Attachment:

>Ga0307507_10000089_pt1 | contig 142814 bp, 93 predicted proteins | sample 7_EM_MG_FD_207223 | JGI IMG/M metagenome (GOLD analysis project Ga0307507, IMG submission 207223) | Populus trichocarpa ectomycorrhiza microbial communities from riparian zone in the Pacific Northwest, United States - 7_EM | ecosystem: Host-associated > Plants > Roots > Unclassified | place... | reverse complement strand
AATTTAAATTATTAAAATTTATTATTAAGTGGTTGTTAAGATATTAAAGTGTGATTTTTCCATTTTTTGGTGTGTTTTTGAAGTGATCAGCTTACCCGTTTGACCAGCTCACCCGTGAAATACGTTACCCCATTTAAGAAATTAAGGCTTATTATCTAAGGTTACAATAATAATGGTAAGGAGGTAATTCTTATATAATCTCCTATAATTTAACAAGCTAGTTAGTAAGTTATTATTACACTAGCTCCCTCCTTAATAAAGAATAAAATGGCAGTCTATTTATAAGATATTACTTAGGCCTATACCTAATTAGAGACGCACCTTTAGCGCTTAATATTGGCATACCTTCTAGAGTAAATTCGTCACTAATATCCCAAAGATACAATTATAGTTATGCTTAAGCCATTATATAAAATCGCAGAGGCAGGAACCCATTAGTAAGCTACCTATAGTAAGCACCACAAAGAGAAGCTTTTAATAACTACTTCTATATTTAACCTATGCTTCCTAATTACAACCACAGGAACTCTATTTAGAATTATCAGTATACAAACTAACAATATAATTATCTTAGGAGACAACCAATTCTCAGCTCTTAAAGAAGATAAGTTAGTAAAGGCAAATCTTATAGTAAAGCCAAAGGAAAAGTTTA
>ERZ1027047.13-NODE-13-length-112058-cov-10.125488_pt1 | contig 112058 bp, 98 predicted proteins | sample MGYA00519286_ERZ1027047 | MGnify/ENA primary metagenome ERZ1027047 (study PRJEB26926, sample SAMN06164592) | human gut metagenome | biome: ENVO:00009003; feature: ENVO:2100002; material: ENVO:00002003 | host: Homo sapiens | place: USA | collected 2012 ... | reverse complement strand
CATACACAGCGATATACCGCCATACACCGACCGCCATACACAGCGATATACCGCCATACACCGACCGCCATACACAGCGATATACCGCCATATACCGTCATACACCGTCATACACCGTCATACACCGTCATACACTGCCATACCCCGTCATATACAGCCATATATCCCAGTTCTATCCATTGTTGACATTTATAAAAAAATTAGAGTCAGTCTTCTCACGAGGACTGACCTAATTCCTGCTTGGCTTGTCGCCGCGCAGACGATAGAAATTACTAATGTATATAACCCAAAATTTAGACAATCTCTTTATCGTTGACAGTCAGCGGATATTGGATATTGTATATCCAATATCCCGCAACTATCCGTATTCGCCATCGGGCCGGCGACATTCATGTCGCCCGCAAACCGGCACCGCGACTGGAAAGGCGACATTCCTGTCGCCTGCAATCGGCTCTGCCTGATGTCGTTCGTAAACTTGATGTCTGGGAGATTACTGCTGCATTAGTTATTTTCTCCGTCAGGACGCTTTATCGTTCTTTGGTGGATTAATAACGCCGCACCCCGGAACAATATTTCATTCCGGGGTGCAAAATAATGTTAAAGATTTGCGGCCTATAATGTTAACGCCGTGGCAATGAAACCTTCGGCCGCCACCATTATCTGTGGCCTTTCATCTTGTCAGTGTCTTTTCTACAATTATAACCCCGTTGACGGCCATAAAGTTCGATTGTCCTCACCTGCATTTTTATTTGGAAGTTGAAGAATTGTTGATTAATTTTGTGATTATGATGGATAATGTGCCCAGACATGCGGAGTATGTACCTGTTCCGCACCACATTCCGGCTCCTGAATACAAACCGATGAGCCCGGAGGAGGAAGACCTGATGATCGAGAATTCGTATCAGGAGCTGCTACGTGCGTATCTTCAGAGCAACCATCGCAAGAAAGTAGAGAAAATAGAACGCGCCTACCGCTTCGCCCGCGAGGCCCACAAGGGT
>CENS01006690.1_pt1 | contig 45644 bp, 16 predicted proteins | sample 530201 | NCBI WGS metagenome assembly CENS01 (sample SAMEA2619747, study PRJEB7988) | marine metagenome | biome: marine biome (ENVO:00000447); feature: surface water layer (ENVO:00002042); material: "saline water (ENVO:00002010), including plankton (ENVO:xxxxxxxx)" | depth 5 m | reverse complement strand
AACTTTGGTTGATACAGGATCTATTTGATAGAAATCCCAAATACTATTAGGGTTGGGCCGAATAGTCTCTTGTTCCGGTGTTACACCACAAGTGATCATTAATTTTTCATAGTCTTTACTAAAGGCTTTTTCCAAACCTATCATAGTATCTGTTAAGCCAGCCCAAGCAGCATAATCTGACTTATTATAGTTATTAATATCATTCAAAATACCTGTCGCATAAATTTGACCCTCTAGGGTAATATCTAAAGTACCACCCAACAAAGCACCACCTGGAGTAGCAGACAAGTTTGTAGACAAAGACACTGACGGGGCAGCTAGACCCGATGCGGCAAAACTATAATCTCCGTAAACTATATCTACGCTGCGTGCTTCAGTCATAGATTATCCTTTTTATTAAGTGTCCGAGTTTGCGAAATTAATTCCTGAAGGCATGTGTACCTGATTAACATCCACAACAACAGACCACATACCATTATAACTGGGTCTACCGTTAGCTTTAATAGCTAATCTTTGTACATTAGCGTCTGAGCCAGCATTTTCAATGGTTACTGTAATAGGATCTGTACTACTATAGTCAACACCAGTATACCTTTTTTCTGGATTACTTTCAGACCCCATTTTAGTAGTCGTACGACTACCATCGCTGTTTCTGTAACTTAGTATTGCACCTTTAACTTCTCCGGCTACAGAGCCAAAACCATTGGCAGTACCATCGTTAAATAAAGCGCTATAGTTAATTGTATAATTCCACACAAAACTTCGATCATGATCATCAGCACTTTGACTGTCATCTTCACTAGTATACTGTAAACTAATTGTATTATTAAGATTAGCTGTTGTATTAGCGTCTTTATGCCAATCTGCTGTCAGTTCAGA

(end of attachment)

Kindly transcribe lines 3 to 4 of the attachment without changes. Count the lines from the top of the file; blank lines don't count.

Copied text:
>ERZ1027047.13-NODE-13-length-112058-cov-10.125488_pt1 | contig 112058 bp, 98 predicted proteins | sample MGYA00519286_ERZ1027047 | MGnify/ENA primary metagenome ERZ1027047 (study PRJEB26926, sample SAMN06164592) | human gut metagenome | biome: ENVO:00009003; feature: ENVO:2100002; material: ENVO:00002003 | host: Homo sapiens | place: USA | collected 2012 ... | reverse complement strand
CATACACAGCGATATACCGCCATACACCGACCGCCATACACAGCGATATACCGCCATACACCGACCGCCATACACAGCGATATACCGCCATATACCGTCATACACCGTCATACACCGTCATACACCGTCATACACTGCCATACCCCGTCATATACAGCCATATATCCCAGTTCTATCCATTGTTGACATTTATAAAAAAATTAGAGTCAGTCTTCTCACGAGGACTGACCTAATTCCTGCTTGGCTTGTCGCCGCGCAGACGATAGAAATTACTAATGTATATAACCCAAAATTTAGACAATCTCTTTATCGTTGACAGTCAGCGGATATTGGATATTGTATATCCAATATCCCGCAACTATCCGTATTCGCCATCGGGCCGGCGACATTCATGTCGCCCGCAAACCGGCACCGCGACTGGAAAGGCGACATTCCTGTCGCCTGCAATCGGCTCTGCCTGATGTCGTTCGTAAACTTGATGTCTGGGAGATTACTGCTGCATTAGTTATTTTCTCCGTCAGGACGCTTTATCGTTCTTTGGTGGATTAATAACGCCGCACCCCGGAACAATATTTCATTCCGGGGTGCAAAATAATGTTAAAGATTTGCGGCCTATAATGTTAACGCCGTGGCAATGAAACCTTCGGCCGCCACCATTATCTGTGGCCTTTCATCTTGTCAGTGTCTTTTCTACAATTATAACCCCGTTGACGGCCATAAAGTTCGATTGTCCTCACCTGCATTTTTATTTGGAAGTTGAAGAATTGTTGATTAATTTTGTGATTATGATGGATAATGTGCCCAGACATGCGGAGTATGTACCTGTTCCGCACCACATTCCGGCTCCTGAATACAAACCGATGAGCCCGGAGGAGGAAGACCTGATGATCGAGAATTCGTATCAGGAGCTGCTACGTGCGTATCTTCAGAGCAACCATCGCAAGAAAGTAGAGAAAATAGAACGCGCCTACCGCTTCGCCCGCGAGGCCCACAAGGGT